Choice of interviewer – if you are a multi-­‐member team then you should decide who the best person to lead the interview is. This decision could be based on any number of factors, but one thing to always consider is whether any member of your team seems to have a particularly good relationship with the witness after the initial contact.

Interview in pairs – one person should conduct the interview while another takes notes. It is important to first take notes during the interview and then later use these to write a statement. Doing it this way allows you to record the relevant information and then to reorder it in a way that makes it as coherent and compelling as possible.

Create an open and safe interview space – as with your initial contact, create an open physical space to conduct the interview. Adopt a physical posture that is open and non-­threatening, and which the witness will find welcoming and reassuring. This is both a space for acceptance and confiding by the witness and a space for you to work in as you develop the interview.

Manage the interview location – the interview space may be within a larger space, one where there are other family members or background activity, or perhaps a public space or an outside area. Quiet, private areas are usually preferable for interviews but if none are available then there is still a lot you can do to make the available interview location a good place to work. Stay observant and versatile, maintain confidentiality and maintain the trust of the witness. It may be beneficial to have another team member who can manage whatever else might be happening at the location.

Be sensitive – as much as possible maintain a sensitive and versatile approach to your interviewing and one that is clearly non-­threatening and non-­forceful. You need to respect your witness and ensure that there is nothing in your interview technique that could lead your witness to shut down the interview. Difficult subject areas will often cause emotional reactions and you will need to deal with those reactions sensitively. You may need to take breaks or, in some cases, to even postpone interviewing until a later date. Above all, while you should do all you can to gather information needed to support the defence of your client, this must be balanced with the needs of your witness during what can sometimes be a difficult and emotionally draining experience.

Be non-­judgmental – your main role is to obtain information from the witness. Sometimes the information you are given may conflict with your personal values but you must remain neutral and non-­judgmental in your approach, your dialogue and even your body language.

Making a record of the interview – always ask if it is ok to take notes and, if the witness agrees, try to take detailed notes on everything that is said. If the witness is uncomfortable at first with notes being taken, it is still worth going back to ask again as they may change their mind once they become more comfortable with you. As a last resort, you could choose suitable moments when exact information such as a date or a phone number is given to take out your notepad and ask “it is ok if I write that down?”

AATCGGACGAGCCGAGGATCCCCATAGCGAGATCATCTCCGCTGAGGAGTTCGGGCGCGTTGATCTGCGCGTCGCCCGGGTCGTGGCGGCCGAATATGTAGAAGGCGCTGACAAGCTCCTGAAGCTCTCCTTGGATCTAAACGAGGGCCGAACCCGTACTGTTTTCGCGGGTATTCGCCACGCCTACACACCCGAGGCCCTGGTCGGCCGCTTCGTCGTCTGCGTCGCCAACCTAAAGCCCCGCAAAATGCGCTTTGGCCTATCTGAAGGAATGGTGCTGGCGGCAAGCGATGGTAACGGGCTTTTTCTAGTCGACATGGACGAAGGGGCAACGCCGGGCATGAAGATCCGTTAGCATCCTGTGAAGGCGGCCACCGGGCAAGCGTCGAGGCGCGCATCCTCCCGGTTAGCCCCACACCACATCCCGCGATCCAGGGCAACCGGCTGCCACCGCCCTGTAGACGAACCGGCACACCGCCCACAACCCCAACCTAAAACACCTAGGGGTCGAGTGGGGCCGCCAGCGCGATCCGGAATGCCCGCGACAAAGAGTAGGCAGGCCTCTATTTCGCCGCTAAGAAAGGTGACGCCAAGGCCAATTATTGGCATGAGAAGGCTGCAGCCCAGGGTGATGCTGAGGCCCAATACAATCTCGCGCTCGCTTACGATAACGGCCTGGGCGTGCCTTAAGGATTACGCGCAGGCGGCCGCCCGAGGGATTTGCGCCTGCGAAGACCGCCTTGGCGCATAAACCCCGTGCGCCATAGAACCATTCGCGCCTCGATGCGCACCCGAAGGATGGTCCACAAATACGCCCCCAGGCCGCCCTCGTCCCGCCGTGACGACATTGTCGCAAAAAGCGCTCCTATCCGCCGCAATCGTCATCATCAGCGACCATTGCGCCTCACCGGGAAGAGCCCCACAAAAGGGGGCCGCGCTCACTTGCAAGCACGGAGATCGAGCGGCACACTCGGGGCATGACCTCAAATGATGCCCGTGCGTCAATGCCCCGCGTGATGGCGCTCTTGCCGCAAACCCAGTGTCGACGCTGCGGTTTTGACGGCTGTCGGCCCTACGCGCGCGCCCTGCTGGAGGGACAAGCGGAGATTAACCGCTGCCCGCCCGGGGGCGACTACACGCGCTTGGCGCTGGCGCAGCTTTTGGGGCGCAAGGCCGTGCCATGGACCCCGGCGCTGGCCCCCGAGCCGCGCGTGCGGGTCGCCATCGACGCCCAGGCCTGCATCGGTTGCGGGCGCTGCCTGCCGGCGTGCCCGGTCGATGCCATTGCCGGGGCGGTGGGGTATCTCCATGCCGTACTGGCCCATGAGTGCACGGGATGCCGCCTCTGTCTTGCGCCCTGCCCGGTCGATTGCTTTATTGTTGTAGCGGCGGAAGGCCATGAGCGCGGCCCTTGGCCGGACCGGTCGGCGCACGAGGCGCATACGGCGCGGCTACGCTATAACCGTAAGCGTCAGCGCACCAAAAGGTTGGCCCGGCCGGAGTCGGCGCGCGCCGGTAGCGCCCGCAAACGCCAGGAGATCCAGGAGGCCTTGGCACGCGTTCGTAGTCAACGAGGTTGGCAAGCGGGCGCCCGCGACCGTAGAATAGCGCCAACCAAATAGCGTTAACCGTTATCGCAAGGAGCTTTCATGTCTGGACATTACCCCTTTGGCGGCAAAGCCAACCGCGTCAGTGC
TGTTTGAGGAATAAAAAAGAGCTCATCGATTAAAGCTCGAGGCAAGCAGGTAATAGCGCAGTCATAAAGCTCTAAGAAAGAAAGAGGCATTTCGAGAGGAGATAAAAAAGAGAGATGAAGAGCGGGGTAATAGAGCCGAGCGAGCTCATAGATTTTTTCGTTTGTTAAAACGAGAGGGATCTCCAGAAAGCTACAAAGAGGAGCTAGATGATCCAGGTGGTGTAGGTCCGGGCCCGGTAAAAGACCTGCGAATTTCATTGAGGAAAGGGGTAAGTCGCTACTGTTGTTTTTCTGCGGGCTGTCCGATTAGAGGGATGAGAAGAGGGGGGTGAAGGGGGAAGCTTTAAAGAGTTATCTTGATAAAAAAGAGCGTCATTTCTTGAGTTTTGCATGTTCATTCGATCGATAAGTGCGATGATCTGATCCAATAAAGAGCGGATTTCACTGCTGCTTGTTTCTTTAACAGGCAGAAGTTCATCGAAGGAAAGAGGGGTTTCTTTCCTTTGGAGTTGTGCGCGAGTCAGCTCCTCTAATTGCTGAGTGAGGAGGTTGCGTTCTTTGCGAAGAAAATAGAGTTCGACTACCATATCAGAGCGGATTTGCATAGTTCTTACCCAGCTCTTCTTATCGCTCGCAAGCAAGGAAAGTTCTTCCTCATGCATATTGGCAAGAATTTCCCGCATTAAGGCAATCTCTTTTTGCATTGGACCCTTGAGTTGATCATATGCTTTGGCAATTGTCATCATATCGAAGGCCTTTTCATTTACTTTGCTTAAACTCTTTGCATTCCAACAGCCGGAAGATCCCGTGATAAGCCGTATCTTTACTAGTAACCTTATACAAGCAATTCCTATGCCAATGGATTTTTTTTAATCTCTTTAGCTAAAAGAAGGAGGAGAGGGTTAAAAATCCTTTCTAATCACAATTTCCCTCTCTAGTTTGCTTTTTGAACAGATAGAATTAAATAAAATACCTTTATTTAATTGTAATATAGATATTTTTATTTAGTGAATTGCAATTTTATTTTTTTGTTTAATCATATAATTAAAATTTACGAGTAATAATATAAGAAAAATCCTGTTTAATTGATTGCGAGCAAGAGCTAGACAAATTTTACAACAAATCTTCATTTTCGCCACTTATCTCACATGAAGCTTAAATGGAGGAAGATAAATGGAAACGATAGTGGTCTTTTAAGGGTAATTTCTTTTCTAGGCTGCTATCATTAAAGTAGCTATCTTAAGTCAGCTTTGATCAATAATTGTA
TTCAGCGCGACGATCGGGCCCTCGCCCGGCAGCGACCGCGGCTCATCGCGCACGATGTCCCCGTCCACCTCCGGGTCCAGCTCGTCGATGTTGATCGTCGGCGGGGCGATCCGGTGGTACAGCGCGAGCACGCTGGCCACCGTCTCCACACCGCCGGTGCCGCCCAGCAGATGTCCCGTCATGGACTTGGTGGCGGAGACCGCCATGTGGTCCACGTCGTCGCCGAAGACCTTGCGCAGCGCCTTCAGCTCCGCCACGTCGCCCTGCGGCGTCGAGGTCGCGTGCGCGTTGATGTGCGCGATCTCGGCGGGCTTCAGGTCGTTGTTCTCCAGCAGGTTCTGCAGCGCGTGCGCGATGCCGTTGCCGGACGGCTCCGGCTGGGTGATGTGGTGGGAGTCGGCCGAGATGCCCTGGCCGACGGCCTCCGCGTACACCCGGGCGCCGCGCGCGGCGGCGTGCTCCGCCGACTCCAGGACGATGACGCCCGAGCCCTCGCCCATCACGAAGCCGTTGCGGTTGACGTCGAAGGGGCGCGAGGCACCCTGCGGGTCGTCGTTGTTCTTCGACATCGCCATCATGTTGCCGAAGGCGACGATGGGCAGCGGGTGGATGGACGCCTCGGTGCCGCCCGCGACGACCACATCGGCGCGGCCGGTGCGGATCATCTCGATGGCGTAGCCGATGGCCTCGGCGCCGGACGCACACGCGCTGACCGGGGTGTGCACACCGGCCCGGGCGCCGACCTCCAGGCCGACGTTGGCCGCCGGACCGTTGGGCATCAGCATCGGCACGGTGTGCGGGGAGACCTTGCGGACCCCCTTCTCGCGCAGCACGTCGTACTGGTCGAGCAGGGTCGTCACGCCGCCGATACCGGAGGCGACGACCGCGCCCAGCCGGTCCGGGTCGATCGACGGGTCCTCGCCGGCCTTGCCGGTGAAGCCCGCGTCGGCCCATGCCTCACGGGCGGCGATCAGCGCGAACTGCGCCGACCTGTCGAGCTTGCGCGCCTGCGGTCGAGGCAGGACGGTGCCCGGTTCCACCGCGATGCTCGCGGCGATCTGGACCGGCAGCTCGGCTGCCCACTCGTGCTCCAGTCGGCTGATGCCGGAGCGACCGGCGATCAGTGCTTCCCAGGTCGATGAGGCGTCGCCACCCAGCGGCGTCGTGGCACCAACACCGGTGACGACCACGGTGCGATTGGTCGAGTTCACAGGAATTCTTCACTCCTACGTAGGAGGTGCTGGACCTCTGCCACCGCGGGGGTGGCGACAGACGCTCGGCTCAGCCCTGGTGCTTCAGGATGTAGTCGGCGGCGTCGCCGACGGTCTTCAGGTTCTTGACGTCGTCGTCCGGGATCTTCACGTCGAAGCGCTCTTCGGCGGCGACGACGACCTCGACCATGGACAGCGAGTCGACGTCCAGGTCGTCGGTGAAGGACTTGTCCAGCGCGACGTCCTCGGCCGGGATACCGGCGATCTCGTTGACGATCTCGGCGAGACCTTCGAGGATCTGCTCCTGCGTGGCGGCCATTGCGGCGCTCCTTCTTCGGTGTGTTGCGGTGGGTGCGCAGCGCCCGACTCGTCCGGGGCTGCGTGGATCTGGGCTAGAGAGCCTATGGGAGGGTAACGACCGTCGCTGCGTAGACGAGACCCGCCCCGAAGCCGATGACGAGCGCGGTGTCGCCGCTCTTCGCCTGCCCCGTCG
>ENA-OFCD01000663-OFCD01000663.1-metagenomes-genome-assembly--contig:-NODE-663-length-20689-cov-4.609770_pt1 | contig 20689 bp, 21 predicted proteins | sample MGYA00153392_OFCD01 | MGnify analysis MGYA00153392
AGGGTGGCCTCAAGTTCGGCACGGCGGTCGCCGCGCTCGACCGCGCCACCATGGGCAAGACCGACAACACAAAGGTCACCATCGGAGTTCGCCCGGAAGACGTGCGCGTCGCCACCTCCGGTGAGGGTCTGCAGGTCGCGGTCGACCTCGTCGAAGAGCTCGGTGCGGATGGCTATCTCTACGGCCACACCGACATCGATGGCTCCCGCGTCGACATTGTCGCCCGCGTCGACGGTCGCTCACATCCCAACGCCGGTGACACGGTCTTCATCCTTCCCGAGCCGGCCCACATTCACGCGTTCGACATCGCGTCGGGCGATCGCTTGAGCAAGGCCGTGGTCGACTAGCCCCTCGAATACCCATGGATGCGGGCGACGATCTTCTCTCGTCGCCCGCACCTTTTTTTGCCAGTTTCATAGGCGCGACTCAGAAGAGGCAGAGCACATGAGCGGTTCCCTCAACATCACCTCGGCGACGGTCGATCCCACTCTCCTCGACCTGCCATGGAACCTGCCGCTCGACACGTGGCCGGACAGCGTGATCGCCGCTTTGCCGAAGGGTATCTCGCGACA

Adopt a natural, reassuring questioning style that incorporates questions naturally within a fluid conversation. At the same time, make sure you are accurately recording the information you are given. Your notes may form the basis of a statement so they need to be accurate. If you are unsure about details – such as names, places, dates or events – then do not be afraid to ask questions to verify those details. Read over your notes at the end of your interview and ensure you have covered all the questions you wanted to ask and that you have not missed any important information. It can be a tricky task but try to build a rapport and trust with the witness at the same time as making sure your information recording is accurate. The difficulty of doing these things at the same time is why it is often best to work in a team of two, with one leading the questions and the other taking notes.

If you are the one taking notes then try to capture everything the interviewee says. Taking these notes is difficult so you will need to practice. Consider developing some symbols or shorthand to use to help you take notes. You can write your notes in whichever language is easiest – English, Chichewa or the language that the interviewee is using – but bear in mind that the notes will be used to create a statement written in English and that you might need to share the notes with a defence lawyer. One approach is to write the notes in English but to also write down a word in the language used by the interviewee if you think that the English translation of that word doesn’t quite capture the right meaning.

Don’t write out the statement as the interviewee is speaking – take notes during the interview, write statements after the interview.

3.4.3 From interview to providing a statement or testifying